The album opens with “Artificial Significance,” setting the aural tone for the album with lo-fi, laid-back guitar, affected vocals, and a drum machine chugging in the background – the repeated ‘the future’s just ahead’ has a way of getting stuck in your head. “Up To My Wasted” has an upbeat feel, instrumentally, but lyrics like the opening line, ‘not even the sun can bring me up anymore,’ have a way of making it lonely. Later in the album is “King of Crash Landings,” which alternates between laid-back verses and a more intense chorus with the memorable lyrics ‘it’s like screaming in a vacuum with a knife in your eye // the king of crash landings here saying goodbye.’ My favorite of the album is “Trouble Sleeping In,” which may also be the album’s most accessible and catchiest track – it has some of my favorite lyrics of the album, like ‘wait… I can grow back my long hair // too late… now the timing isn’t there’ and ‘if you ever want for nothing, you can get it over here.’ A few songs later is a solid cover of Beat Awfuls’ “Jackie Ono,” another Lexington band that Dr. Paul plays in.

Calling Daddy Anarchist explores dark feelings of loneliness and disappointment through some really intimate-feeling lyrics and storytelling, though Dr. Paul does a nice job of sprinkling in occasional pieces of humor throughout. Those that like other Lexington acts like Beat Awfuls, Cherry Crush, and Jovontaes ought to really enjoy this.

Tracks I Liked: Artificial Significance!!, Diane Lives too Fast!, Up to My Wasted!, King of Crash Landings!, Trouble Sleeping In!!!, Air Guitar!, Jackie Ono!

Ben Southworth – April 10, 2017 – Kenwick Place

ATTEMPT – Personal Fables

attempt-album-cover-for-personal-fables-600x600Soul Pop Fusion

Desperate Spirits // Hop Hop Records – February 14, 2017

As an album, Personal Fables is one of the richest collection of eight songs to come out of Lexington in several years. This meticulous orchestration and arranging is made that much more impressive after realizing it was written and performed almost singularly by Trevor Tremaine – minus trumpet and saxophone, everything you hear here is his doing. The songs here are so densely-packed that they become fresher on each repeated listen, propelling them forward with constant momentum as they roll into the next of a seemingly endless supply of ideas.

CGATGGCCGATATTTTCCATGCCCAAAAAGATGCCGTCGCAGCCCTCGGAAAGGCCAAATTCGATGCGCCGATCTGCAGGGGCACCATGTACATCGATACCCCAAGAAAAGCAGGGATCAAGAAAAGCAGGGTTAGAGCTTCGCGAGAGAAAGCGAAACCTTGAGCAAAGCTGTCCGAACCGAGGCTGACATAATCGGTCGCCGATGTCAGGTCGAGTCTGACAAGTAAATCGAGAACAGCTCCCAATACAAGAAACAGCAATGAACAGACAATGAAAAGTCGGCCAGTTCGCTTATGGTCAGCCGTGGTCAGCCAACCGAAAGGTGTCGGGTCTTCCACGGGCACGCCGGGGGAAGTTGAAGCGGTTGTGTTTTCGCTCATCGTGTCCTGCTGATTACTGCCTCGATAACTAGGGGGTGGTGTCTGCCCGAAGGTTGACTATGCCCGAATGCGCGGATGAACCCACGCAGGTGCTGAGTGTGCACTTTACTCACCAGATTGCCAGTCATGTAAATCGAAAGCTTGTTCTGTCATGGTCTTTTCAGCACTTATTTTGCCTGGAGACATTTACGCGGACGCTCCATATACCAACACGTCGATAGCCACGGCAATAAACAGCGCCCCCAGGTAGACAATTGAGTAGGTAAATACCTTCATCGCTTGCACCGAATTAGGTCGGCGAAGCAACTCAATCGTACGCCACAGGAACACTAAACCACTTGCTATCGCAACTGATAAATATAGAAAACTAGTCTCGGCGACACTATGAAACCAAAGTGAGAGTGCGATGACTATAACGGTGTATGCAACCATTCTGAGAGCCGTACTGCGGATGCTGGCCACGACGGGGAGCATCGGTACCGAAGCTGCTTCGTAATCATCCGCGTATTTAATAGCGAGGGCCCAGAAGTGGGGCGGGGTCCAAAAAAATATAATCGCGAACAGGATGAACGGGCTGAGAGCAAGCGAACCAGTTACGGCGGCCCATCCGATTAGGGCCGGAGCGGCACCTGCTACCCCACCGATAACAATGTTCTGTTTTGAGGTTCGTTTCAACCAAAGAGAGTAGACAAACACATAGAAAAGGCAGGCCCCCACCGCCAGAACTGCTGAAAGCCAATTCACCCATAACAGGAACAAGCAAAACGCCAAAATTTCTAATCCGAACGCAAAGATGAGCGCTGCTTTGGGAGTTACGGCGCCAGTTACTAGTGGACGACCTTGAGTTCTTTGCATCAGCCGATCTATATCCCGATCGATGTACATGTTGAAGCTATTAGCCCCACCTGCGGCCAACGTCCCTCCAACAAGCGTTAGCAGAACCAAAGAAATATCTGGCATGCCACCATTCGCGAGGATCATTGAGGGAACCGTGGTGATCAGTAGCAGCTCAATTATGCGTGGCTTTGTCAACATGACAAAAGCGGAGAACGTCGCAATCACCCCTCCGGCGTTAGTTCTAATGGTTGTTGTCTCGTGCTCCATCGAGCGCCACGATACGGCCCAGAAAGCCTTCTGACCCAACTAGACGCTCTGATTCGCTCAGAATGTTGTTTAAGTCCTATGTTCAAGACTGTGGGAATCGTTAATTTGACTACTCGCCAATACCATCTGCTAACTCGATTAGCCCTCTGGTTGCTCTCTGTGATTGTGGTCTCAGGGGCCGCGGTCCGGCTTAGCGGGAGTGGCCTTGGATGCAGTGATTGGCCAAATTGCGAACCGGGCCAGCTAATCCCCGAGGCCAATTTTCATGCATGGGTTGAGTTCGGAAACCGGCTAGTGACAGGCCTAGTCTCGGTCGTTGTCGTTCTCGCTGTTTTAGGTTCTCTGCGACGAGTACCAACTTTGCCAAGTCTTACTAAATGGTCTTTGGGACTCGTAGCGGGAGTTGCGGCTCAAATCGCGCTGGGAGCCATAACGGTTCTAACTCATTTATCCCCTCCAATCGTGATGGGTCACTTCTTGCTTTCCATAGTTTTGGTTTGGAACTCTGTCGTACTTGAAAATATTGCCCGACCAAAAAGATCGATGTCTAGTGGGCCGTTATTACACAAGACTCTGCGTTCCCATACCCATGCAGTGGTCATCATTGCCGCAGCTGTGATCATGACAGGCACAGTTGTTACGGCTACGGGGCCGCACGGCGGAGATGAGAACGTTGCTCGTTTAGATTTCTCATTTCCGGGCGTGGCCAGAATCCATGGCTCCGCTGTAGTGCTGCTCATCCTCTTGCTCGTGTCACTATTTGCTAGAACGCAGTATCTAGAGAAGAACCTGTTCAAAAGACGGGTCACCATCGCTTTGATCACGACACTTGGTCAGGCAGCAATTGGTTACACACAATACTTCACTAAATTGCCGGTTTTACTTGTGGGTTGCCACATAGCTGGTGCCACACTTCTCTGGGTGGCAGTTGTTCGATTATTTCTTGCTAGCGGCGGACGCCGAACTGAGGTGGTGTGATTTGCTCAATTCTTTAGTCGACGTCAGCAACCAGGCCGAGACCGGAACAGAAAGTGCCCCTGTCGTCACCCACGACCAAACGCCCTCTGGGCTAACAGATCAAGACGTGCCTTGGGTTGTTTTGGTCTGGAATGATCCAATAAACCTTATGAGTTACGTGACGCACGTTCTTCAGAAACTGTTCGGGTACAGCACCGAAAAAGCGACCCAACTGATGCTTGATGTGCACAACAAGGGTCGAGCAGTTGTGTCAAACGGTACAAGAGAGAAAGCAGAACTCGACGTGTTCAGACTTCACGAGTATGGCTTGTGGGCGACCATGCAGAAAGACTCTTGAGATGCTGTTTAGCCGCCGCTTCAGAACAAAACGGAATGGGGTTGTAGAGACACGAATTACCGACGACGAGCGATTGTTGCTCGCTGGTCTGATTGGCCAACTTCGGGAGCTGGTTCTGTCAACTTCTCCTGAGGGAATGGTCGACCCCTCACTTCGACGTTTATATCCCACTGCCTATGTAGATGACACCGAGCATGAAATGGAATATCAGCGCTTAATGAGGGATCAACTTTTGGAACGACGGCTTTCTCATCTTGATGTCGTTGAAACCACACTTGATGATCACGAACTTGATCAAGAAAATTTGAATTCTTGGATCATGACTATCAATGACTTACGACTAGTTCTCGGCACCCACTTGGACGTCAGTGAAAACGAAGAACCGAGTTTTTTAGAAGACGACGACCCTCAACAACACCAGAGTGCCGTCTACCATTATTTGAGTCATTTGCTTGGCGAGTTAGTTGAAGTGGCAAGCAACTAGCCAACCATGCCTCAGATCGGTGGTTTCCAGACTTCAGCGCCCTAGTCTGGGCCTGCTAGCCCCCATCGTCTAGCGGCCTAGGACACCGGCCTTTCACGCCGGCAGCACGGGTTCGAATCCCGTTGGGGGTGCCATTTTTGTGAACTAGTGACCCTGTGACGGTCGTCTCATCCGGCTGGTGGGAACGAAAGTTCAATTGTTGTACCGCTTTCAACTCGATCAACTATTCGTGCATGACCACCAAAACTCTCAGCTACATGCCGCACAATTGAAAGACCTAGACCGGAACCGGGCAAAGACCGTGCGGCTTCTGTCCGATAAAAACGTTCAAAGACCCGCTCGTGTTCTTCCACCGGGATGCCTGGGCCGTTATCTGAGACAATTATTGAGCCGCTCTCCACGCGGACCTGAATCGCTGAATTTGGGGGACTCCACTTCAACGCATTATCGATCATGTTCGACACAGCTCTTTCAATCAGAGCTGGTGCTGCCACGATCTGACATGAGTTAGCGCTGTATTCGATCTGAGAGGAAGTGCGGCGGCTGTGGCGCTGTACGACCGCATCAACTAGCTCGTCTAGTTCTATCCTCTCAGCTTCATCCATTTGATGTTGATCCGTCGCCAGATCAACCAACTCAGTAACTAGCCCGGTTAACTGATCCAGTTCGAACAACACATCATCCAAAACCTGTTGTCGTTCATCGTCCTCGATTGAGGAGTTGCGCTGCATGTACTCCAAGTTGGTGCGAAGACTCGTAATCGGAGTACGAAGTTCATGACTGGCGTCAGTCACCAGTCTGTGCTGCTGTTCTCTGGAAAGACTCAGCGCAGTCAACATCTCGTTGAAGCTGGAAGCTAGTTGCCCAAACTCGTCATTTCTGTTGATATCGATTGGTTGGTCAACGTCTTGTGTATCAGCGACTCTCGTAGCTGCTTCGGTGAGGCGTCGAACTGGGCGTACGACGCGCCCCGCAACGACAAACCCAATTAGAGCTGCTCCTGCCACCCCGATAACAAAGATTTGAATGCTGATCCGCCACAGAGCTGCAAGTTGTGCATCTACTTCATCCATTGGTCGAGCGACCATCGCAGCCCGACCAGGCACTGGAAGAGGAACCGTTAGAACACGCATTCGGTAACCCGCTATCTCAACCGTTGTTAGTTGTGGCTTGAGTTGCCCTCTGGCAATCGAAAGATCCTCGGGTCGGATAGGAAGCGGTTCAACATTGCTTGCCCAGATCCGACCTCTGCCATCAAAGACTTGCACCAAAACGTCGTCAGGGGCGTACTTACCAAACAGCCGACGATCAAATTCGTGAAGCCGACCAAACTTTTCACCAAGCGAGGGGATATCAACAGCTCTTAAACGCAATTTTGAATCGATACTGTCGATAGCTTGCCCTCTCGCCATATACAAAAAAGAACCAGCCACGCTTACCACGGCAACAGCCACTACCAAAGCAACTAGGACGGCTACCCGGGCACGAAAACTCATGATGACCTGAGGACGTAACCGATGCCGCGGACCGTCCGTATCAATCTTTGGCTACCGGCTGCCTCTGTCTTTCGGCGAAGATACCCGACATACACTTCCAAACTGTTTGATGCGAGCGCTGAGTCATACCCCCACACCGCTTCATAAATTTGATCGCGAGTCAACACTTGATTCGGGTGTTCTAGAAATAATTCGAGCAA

The album opens with the manic “Personal Best,” which rolls the bassline, drums, guitar, and vocal riffs into one smooth hook – the track yields toward the final third of the song, setting up a great guitar solo through its end. “Life and a Day” has maybe the catchiest and most accessible chorus of the album, yet the song still manages to break the mold with its contrasting bridge (plus, I love the line “I am an idling time machine, and I’m going nowhere slow” that sets it up). On the first few listens, “The One and Only,” didn’t stick out to me a lot, but the tight rhythm and arrangement in the chorus eventually reveals itself as delightfully smooth and well-done. “Incompetence” is perhaps the track the benefitted the most from multiple listens. The lyrics carry the story from start to finish, and the lush instrumentation throughout the track make it one of the most immaculate, enjoyable listens of the album.